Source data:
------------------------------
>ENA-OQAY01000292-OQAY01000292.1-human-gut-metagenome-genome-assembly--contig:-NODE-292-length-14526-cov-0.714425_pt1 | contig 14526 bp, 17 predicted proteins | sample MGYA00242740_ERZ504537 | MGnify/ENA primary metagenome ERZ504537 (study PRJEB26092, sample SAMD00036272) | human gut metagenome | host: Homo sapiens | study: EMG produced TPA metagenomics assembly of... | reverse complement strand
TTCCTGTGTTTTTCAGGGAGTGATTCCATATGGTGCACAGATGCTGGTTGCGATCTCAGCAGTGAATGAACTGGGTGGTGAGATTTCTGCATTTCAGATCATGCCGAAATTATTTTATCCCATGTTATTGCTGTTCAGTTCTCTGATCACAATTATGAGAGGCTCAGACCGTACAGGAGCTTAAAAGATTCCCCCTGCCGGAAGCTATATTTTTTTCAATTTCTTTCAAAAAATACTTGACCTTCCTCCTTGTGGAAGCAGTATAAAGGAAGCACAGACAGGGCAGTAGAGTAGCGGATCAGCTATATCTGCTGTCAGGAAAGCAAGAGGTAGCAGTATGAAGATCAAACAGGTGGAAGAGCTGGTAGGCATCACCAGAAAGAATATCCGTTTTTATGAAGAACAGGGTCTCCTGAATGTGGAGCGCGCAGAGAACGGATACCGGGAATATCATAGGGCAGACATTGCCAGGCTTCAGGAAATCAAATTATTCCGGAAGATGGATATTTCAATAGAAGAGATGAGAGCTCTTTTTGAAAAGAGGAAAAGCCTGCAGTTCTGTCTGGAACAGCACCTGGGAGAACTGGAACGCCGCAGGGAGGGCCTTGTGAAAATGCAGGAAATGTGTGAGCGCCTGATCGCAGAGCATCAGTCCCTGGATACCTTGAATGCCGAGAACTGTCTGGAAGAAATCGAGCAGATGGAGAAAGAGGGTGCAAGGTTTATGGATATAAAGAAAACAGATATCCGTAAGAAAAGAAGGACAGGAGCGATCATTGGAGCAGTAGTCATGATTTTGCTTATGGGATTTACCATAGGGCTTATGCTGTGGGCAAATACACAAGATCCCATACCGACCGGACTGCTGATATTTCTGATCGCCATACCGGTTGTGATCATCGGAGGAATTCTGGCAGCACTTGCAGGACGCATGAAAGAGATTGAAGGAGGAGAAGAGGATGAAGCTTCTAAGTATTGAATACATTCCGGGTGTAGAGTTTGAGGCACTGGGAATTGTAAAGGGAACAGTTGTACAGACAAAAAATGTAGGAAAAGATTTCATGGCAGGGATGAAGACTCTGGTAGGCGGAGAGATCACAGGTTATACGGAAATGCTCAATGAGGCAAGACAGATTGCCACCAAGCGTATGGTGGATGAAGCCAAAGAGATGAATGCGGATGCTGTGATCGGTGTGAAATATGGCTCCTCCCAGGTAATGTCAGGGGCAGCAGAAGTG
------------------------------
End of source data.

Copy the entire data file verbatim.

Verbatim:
>ENA-OQAY01000292-OQAY01000292.1-human-gut-metagenome-genome-assembly--contig:-NODE-292-length-14526-cov-0.714425_pt1 | contig 14526 bp, 17 predicted proteins | sample MGYA00242740_ERZ504537 | MGnify/ENA primary metagenome ERZ504537 (study PRJEB26092, sample SAMD00036272) | human gut metagenome | host: Homo sapiens | study: EMG produced TPA metagenomics assembly of... | reverse complement strand
TTCCTGTGTTTTTCAGGGAGTGATTCCATATGGTGCACAGATGCTGGTTGCGATCTCAGCAGTGAATGAACTGGGTGGTGAGATTTCTGCATTTCAGATCATGCCGAAATTATTTTATCCCATGTTATTGCTGTTCAGTTCTCTGATCACAATTATGAGAGGCTCAGACCGTACAGGAGCTTAAAAGATTCCCCCTGCCGGAAGCTATATTTTTTTCAATTTCTTTCAAAAAATACTTGACCTTCCTCCTTGTGGAAGCAGTATAAAGGAAGCACAGACAGGGCAGTAGAGTAGCGGATCAGCTATATCTGCTGTCAGGAAAGCAAGAGGTAGCAGTATGAAGATCAAACAGGTGGAAGAGCTGGTAGGCATCACCAGAAAGAATATCCGTTTTTATGAAGAACAGGGTCTCCTGAATGTGGAGCGCGCAGAGAACGGATACCGGGAATATCATAGGGCAGACATTGCCAGGCTTCAGGAAATCAAATTATTCCGGAAGATGGATATTTCAATAGAAGAGATGAGAGCTCTTTTTGAAAAGAGGAAAAGCCTGCAGTTCTGTCTGGAACAGCACCTGGGAGAACTGGAACGCCGCAGGGAGGGCCTTGTGAAAATGCAGGAAATGTGTGAGCGCCTGATCGCAGAGCATCAGTCCCTGGATACCTTGAATGCCGAGAACTGTCTGGAAGAAATCGAGCAGATGGAGAAAGAGGGTGCAAGGTTTATGGATATAAAGAAAACAGATATCCGTAAGAAAAGAAGGACAGGAGCGATCATTGGAGCAGTAGTCATGATTTTGCTTATGGGATTTACCATAGGGCTTATGCTGTGGGCAAATACACAAGATCCCATACCGACCGGACTGCTGATATTTCTGATCGCCATACCGGTTGTGATCATCGGAGGAATTCTGGCAGCACTTGCAGGACGCATGAAAGAGATTGAAGGAGGAGAAGAGGATGAAGCTTCTAAGTATTGAATACATTCCGGGTGTAGAGTTTGAGGCACTGGGAATTGTAAAGGGAACAGTTGTACAGACAAAAAATGTAGGAAAAGATTTCATGGCAGGGATGAAGACTCTGGTAGGCGGAGAGATCACAGGTTATACGGAAATGCTCAATGAGGCAAGACAGATTGCCACCAAGCGTATGGTGGATGAAGCCAAAGAGATGAATGCGGATGCTGTGATCGGTGTGAAATATGGCTCCTCCCAGGTAATGTCAGGGGCAGCAGAAGTG